Royal Air Force, April 01, 2016 - The Royal Air Force’s Puma 2 helicopters have completed the first 12 months of support to Operation TORAL in Afghanistan.
The aircraft and personnel deployed to Kabul in March 2015 and officially took over from their Chinook helicopter colleagues on 1 April 2015 to continue the UK’s contribution to the NATO Afghanistan Mission named Operation RESOLUTE SUPPORT.
This was the first deployment for the RAF’s Puma 2 fleet as part of the Toral Aviation Detachment, which comprises aircrew, engineers, armourers, force protection, flight operations staff, logisticians, administrators, intelligence staff and a meteorological forecaster.
With bases spread across Kabul, the role of the Puma Force is essential to provide an efficient method of moving coalition personnel and freight between bases. Since deploying to Afghanistan, the Puma Force has flown over 2300 hours where they have moved almost 28,000 passengers and over 42 tonnes of freight. With just 12% of the available rotary wing assets, they have provided around 24% of lift capability, highlighting the outstanding contribution the Puma Force is making to the ongoing training mission.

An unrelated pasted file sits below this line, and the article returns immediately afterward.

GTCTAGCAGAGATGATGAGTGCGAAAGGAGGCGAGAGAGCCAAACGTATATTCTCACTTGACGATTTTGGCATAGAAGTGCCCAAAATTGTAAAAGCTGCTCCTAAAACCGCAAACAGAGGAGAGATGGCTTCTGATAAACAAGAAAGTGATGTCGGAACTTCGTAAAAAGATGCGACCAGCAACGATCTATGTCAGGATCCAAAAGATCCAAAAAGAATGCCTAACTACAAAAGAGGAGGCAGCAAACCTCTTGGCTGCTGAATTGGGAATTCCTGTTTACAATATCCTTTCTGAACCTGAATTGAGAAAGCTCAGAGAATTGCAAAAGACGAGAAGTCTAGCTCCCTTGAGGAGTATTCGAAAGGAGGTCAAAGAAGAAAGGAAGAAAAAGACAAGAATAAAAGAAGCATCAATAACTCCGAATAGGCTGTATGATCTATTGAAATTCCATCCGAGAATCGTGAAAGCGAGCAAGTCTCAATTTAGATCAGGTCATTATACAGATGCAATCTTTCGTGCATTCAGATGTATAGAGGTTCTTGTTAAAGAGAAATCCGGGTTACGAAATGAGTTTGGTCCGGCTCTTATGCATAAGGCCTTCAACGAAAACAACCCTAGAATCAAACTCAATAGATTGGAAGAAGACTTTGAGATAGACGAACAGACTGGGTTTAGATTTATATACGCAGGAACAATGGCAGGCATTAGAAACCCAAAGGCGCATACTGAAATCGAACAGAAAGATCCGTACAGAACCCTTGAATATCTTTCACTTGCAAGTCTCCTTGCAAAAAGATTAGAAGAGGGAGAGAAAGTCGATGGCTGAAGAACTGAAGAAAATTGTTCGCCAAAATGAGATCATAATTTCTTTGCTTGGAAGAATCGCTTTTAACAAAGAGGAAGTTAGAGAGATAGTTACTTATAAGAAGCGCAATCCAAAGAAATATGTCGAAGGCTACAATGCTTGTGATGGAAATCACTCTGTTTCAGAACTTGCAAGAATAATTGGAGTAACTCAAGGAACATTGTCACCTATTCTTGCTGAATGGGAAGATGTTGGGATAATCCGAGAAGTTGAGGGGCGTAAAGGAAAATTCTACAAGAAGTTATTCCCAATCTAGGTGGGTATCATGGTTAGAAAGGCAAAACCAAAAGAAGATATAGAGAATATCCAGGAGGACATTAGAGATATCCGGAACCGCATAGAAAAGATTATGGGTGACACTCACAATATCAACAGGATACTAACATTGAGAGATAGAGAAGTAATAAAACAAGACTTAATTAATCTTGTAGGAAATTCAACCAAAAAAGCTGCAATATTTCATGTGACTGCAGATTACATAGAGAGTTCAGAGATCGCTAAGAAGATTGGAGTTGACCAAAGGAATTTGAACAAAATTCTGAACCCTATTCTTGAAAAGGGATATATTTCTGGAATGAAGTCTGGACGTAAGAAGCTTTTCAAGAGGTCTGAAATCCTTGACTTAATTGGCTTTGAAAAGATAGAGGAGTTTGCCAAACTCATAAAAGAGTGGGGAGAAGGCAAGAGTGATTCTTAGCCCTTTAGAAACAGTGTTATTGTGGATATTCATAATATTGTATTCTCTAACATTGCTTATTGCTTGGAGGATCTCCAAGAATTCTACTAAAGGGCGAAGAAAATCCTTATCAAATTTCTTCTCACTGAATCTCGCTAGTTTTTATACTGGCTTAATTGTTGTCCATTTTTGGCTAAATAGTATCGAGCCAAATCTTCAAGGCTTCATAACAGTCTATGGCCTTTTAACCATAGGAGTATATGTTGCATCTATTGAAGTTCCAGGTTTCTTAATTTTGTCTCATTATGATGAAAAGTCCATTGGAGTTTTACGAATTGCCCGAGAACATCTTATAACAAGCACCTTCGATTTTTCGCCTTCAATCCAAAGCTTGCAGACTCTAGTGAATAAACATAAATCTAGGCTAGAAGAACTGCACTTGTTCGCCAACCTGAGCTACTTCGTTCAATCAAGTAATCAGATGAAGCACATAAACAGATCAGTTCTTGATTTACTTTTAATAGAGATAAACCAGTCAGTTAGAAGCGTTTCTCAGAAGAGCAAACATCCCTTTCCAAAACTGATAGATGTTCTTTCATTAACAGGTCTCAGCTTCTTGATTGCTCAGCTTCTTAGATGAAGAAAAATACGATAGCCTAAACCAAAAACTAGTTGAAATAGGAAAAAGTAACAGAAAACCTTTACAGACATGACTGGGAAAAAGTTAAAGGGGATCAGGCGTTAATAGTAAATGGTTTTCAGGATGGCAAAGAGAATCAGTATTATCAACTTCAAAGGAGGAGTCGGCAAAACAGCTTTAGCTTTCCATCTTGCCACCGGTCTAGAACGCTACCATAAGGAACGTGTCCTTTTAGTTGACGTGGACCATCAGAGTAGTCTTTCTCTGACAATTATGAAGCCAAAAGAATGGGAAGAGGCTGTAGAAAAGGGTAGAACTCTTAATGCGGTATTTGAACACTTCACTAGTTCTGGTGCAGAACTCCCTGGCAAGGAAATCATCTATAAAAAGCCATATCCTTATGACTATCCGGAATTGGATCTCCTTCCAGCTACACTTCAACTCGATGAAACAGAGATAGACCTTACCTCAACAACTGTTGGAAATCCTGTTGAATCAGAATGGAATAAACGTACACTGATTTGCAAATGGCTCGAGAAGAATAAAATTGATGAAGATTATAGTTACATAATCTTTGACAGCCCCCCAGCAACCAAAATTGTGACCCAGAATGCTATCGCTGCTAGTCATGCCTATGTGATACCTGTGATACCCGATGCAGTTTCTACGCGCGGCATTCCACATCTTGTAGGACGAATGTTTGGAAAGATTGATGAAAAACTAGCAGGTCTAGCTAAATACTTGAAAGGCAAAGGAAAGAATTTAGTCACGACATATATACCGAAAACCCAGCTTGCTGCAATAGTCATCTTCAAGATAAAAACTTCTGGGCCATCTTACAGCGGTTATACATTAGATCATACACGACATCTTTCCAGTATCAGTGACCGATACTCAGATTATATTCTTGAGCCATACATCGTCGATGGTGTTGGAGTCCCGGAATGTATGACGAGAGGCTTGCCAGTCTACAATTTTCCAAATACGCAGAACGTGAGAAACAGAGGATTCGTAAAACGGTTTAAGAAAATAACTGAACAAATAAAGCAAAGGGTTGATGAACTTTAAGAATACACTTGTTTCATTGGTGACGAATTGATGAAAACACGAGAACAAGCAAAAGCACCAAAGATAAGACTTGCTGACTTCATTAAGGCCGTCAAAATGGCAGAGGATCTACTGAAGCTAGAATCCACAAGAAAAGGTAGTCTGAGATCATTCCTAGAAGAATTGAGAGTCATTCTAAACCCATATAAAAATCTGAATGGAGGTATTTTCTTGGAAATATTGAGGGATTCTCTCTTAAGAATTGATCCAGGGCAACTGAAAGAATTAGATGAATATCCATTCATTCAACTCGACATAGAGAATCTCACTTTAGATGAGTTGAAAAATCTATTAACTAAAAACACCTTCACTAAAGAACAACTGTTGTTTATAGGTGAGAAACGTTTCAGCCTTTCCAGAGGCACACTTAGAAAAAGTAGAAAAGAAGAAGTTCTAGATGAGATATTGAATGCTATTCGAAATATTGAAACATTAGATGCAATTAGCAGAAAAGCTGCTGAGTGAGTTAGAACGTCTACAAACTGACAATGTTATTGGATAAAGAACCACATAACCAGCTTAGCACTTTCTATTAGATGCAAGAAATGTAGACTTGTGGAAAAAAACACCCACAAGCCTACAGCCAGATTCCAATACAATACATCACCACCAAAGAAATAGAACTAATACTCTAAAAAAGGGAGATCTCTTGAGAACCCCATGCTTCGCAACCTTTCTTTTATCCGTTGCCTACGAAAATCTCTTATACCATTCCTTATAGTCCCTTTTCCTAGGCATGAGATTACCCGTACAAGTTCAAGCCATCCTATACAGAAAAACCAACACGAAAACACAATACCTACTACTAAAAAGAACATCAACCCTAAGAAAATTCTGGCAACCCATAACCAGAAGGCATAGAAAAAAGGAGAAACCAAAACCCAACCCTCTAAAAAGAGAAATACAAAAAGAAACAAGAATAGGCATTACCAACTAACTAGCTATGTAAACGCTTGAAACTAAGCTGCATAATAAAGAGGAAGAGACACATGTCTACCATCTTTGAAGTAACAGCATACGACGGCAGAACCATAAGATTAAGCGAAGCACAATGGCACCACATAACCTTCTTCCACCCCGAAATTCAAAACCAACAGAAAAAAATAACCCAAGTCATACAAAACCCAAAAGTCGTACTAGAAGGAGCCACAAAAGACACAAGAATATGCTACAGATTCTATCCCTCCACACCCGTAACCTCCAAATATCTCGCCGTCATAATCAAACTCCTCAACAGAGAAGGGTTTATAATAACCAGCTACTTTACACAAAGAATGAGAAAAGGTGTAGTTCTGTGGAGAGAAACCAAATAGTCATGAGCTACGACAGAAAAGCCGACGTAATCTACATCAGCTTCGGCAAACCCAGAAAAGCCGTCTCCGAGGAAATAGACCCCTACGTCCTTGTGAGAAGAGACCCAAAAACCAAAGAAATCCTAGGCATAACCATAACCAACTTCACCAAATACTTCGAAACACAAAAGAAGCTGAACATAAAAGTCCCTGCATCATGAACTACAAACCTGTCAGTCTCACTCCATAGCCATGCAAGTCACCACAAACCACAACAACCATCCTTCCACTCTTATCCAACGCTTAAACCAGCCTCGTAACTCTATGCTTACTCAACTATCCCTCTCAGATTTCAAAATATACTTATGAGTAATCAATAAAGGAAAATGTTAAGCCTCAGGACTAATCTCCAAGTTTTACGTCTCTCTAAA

The Detachment Commander said “The last 12 months have seen the Puma Force operate with the upgraded Mk2 helicopter on operations for the first time. The capability provided by the new aircraft is well beyond that of the Mk1, and it has proved itself to be extremely effective at 6000ft above sea level in the confined locations of Kabul city. We have been able to provide a critical service to the NATO training, advisory and support mission. The professionalism of the personnel on the detachment has been second to none and it has been the highlight of my career to work with such committed individuals.”
With operations comes sacrifice and this has been more poignant than ever for the Puma Force both in Kabul and at home at RAF Benson over the past few months. Sadly, the tragic deaths of Flight Lieutenants Alan Scott and Geraint Roberts on 11 October 2015 following a helicopter crash in Kabul, prove that even though combat operations in Afghanistan have finished and UK Forces have moved into a support role, the tasks carried out by the men and women deployed are not without their dangers.
The Puma Force Commander, Group Captain Simon Paterson, said, “The contribution of the Puma 2 has already been outstanding and I am incredibly proud of all they have achieved so far. Deploying a new aircraft to operations overseas for the first time is not an easy task yet the Puma Force have delivered exceptionally well in what has been, at times, very difficult circumstances. I am certain that they will continue to deliver the same excellence to Defence for many years to come.”